• Included species: There are certainly more than the here listed species, which belong to the genus Promathildia. However, descriptions and illustrations are commonly insufficient for a reasonable assignment. For the majority of the species listed below, the protoconch is unknown so that the placement of these species is also somewhat uncertain (the transaxial, strongly emerging protoconch is diagnostic). Included species: Cerithium amoenum Eudes-Deslongchamps, 1843, Bajocian; Cerithium ziczac Eudes-Deslongchamps, 1843 (= type species of Clathrobaculus), Pliensbachian; Turritella eucycla Hébert and Eudes-Deslongchamps, 1860, Callovian; Turritella subulatissima Hébert and EudesDeslongchamps, 1860, Callovian; Clathrobaculus fistulosus (Stoliczka, 1861), Sinemurian; Cerithium collenoti Martin, 1862, Sinemurian; Cerithium sinemuriensis Martin, 1862, Sinemurian; Mathilda janeti Cossmann, 1885, Bathonian; Rigauxia gracilis Dareste de la Chavanne, 1912, Hettangian; Promathildia (Clathrobaculus) doncieuxi Cossmann, 1913, Oxfordian; Tricarilda plana with aberrant protoconch sensu Gründel 1997, Callovian; Clathrobaculus sp., cf. eucyclus Hébert and EudesDeslongchamps, 1860 sensu Gründel 2000, Callovian; ?Clathrobaculus? humberti Martin sensuGründel 2003b, Hettangian; Clathrobaculus sp. 1 sensu Kaim 2004, Valanginian; ?Clathrobaculus sp. 2 sensu Kaim 2004, Callovian; Clathrobaculus sp. 3 sensu Kaim 2004, Bathonian; Clathrobaculus demissus Gründel, 2006, late Bathonian; ?Clathrobaculus medidilatatus Guzhov, 2007, Oxfordian.

  • Spelling.—In the literature, both spelling variants, Promathildia and Promathilda are commonly used. Andreae (1887) introduced the genus as Promathildia. It was emendated to Promathilda because this name refers to the progenitor of the modern genus Mathilda Semper, 1865 (Bieler 1995). However, Phillippe Bouchet (personal communication 2010) pointed out to us that the emendation Mathildia dates from Bosquet (1869): “This suggests that the spelling Promathildia is not an original incorrect spelling but that Andreae voluntarily used the emendation Mathildia combinedwith the prefix Pro-.”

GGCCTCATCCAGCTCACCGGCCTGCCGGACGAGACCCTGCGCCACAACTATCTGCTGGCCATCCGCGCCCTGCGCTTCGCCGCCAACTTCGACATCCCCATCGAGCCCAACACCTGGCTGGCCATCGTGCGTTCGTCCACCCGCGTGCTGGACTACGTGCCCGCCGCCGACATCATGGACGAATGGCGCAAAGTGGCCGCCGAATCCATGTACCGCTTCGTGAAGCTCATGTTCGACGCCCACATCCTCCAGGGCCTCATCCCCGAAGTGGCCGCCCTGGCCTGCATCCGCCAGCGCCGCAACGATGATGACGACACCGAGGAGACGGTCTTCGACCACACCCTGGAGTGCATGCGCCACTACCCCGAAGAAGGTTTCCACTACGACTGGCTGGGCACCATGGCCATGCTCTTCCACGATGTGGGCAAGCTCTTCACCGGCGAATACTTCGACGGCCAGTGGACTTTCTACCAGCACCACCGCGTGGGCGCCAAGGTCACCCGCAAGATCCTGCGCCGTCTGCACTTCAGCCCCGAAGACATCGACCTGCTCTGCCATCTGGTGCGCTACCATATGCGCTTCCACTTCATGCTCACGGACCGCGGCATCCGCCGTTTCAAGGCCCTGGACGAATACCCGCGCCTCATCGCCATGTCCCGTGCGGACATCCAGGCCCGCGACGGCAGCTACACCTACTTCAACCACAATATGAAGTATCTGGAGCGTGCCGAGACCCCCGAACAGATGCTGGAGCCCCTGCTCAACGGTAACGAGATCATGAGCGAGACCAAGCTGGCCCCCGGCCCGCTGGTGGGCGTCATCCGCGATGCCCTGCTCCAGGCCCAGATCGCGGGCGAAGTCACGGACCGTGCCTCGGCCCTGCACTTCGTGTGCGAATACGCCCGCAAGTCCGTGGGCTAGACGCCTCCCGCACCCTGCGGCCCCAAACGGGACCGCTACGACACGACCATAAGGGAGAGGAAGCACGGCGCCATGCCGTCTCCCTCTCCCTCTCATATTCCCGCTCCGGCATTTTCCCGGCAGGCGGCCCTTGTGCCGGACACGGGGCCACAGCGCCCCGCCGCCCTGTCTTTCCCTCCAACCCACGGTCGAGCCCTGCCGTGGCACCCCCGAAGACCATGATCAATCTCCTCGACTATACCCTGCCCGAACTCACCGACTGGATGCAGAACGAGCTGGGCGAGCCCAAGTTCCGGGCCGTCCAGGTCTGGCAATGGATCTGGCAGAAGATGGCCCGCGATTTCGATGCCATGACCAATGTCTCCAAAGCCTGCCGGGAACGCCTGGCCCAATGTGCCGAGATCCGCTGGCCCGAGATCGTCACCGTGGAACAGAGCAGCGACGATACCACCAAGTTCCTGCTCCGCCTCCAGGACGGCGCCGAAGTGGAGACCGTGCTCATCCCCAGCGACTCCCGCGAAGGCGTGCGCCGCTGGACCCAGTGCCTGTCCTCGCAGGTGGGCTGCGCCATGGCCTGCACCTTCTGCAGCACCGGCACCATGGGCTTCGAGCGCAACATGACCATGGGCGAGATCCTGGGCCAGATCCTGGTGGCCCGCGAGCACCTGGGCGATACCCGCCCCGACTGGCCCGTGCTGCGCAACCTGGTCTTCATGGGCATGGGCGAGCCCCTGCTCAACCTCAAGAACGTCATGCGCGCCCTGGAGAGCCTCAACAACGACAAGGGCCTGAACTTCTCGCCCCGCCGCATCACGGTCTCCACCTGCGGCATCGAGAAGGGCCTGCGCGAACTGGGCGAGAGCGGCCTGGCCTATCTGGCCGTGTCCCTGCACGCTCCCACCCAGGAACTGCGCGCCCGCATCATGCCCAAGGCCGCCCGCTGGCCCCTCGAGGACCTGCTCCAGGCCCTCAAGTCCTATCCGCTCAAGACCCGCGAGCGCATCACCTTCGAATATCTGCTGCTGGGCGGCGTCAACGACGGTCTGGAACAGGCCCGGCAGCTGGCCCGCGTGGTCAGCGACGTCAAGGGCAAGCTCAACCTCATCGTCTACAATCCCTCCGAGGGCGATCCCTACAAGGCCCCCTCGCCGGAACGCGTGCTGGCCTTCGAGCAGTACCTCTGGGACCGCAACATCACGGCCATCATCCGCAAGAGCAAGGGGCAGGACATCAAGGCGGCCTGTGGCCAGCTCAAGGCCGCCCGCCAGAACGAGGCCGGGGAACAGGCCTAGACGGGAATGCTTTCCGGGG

• Emended diagnosis.—Shell slender, relatively large, with many whorls; protoconch heterostrophic, transaxial, distinctly emerged, detached or almost detached from initial teleoconch whorl; teleoconch whorls with 3 (4) primary spiral ribs, convex with distinctly deepened suture, angulated at two of the primary spiral ribs (octagonal whorl outline) or with one of the primary spiral ribs as keel. Numerous fine axial ribs or strong growth lines; teleoconch ornament does not change during ontogeny or changes are only minor.

  • Remarks.—Promathildia is now included in Gordenellidae because Mathilda janeti is here designated as type species of this genus and this species is a gordenellid. Andreae (1887) introduced the genus Promathildia in a work on Late Jurassic (Oxfordian) gastropods from Alsace (east France). It was introduced as follows (Andreae 1887: 23–24, translated from German): “The affiliation of certain Jurassic turritellid forms to the Recent genus Mathildia Semper was first recognized by Laube (1867) and again confirmed by Cossmann (1885) by the finding of inverse and perpendicularly situated embryonic whorls in Mathildia Janeti Coss. Anyhow, it seems conspicuous to us that the Jurassic mathildids (which could possibly be called Promathildia) exceed their living relatives so eminently in size. As far as I can overview the Jurassic mathildids, they seem split into at least 2 morpho-groups. The more slender ones with pronounced reticulate ornament group around Mathildia Janeti Coss., M. reticularis Piette etc. by almost lacking a siphonal outlet of the aperture. In the others, the spiral keels exceed the fine transverse ribs by far and its type is formed by M. binaria. These are broader and have a rather wide but flat anterior outlet of the aperture. According to this aperture shape, they resemble Messalia and Mesostoma. The latter Tertiary genus has also the same ornament. I am retaining these forms in Mathildia because I found one of the most important characters, the inverse embryonic end, in a good specimen from the Pfirt. Species related to M. binaria have commonly been assigned to Alaria as is the case in the previously mentioned species Alaria clathrata Terq. & Jourd. and Pterocera Cassiope d'Orbigny from the Oxfordian of Neuvizy, which was assigned to Alaria by Piette”. This citation shows that Promathildia was originally meant as a kind of chronotaxon encompassing the Jurassic mathildids which are allegedly larger than living members of Mathilda (size is the only diagnostic feature mentioned by Andreae 1887). It is clear that Andreae (1887) did not designate a type species for Promathildia and did not provide a sufficient diagnosis. He distinguished two morpho-groups within Promathildia but this is irrelevant for nomenclature because he did not name these groups. The designation of M. binaria as “type” for one of the unnamed subdivisions of Promathildia does not represent the designation of a type species because it relates not to a name bearing group. This is also true for Koken's (1889: 458–459) treatment of Promathildia. This author repeated Andreae's (1887) text verbally and as Andreae (1887), he did not name any of the two proposed subgroups of Promathildia. Andreae (1887) mentioned five nominate Jurassic species as members of Promathildia and one of those originally included taxa can be designated as type species: